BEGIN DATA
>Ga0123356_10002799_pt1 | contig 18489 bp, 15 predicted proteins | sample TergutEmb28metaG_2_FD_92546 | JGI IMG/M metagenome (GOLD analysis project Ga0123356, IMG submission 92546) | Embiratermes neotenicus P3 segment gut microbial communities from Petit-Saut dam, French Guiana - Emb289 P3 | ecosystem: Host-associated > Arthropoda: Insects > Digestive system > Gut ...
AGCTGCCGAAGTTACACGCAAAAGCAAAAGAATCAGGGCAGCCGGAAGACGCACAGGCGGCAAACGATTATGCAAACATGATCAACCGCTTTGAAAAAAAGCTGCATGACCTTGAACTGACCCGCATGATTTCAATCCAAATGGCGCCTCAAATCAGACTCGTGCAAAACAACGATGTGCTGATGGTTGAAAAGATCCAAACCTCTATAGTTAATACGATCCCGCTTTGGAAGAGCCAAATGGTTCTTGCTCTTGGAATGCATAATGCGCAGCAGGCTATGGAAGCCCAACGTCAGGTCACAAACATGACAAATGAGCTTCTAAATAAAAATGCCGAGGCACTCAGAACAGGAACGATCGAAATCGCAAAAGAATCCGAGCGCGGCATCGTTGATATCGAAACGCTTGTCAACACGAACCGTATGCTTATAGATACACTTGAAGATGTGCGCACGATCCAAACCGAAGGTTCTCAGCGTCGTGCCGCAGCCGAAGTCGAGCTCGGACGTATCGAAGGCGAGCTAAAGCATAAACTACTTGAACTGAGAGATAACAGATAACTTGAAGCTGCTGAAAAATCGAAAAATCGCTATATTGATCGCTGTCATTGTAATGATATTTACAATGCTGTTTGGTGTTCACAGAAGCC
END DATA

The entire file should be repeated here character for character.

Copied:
>Ga0123356_10002799_pt1 | contig 18489 bp, 15 predicted proteins | sample TergutEmb28metaG_2_FD_92546 | JGI IMG/M metagenome (GOLD analysis project Ga0123356, IMG submission 92546) | Embiratermes neotenicus P3 segment gut microbial communities from Petit-Saut dam, French Guiana - Emb289 P3 | ecosystem: Host-associated > Arthropoda: Insects > Digestive system > Gut ...
AGCTGCCGAAGTTACACGCAAAAGCAAAAGAATCAGGGCAGCCGGAAGACGCACAGGCGGCAAACGATTATGCAAACATGATCAACCGCTTTGAAAAAAAGCTGCATGACCTTGAACTGACCCGCATGATTTCAATCCAAATGGCGCCTCAAATCAGACTCGTGCAAAACAACGATGTGCTGATGGTTGAAAAGATCCAAACCTCTATAGTTAATACGATCCCGCTTTGGAAGAGCCAAATGGTTCTTGCTCTTGGAATGCATAATGCGCAGCAGGCTATGGAAGCCCAACGTCAGGTCACAAACATGACAAATGAGCTTCTAAATAAAAATGCCGAGGCACTCAGAACAGGAACGATCGAAATCGCAAAAGAATCCGAGCGCGGCATCGTTGATATCGAAACGCTTGTCAACACGAACCGTATGCTTATAGATACACTTGAAGATGTGCGCACGATCCAAACCGAAGGTTCTCAGCGTCGTGCCGCAGCCGAAGTCGAGCTCGGACGTATCGAAGGCGAGCTAAAGCATAAACTACTTGAACTGAGAGATAACAGATAACTTGAAGCTGCTGAAAAATCGAAAAATCGCTATATTGATCGCTGTCATTGTAATGATATTTACAATGCTGTTTGGTGTTCACAGAAGCC